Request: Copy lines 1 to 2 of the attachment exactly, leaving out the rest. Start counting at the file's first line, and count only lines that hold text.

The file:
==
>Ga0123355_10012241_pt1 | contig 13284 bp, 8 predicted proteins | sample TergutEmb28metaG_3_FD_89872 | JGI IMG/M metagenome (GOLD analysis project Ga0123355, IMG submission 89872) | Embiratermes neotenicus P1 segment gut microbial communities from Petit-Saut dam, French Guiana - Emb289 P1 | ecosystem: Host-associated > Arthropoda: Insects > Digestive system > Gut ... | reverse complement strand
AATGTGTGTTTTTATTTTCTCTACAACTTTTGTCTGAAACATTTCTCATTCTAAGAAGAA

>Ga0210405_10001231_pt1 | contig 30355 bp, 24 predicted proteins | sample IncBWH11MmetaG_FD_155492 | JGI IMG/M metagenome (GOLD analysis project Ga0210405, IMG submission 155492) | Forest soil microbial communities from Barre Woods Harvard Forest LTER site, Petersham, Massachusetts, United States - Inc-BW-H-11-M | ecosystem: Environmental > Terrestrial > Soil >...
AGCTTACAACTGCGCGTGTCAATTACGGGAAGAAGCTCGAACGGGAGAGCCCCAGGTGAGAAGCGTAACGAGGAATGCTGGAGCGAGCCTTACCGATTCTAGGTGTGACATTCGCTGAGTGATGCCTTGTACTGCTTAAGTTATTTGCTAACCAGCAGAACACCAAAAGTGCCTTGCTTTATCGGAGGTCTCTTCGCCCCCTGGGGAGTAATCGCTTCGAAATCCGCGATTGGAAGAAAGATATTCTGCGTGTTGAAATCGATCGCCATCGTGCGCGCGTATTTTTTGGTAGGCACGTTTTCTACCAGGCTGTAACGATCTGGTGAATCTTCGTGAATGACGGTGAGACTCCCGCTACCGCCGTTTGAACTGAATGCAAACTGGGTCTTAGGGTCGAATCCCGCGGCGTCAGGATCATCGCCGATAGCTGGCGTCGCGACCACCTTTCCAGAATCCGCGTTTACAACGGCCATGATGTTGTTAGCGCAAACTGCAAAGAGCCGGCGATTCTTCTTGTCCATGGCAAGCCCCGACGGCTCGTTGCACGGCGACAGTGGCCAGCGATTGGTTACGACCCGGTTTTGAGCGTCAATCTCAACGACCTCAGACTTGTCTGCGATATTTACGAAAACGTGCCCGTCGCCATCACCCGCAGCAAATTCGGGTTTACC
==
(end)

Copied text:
>Ga0123355_10012241_pt1 | contig 13284 bp, 8 predicted proteins | sample TergutEmb28metaG_3_FD_89872 | JGI IMG/M metagenome (GOLD analysis project Ga0123355, IMG submission 89872) | Embiratermes neotenicus P1 segment gut microbial communities from Petit-Saut dam, French Guiana - Emb289 P1 | ecosystem: Host-associated > Arthropoda: Insects > Digestive system > Gut ... | reverse complement strand
AATGTGTGTTTTTATTTTCTCTACAACTTTTGTCTGAAACATTTCTCATTCTAAGAAGAA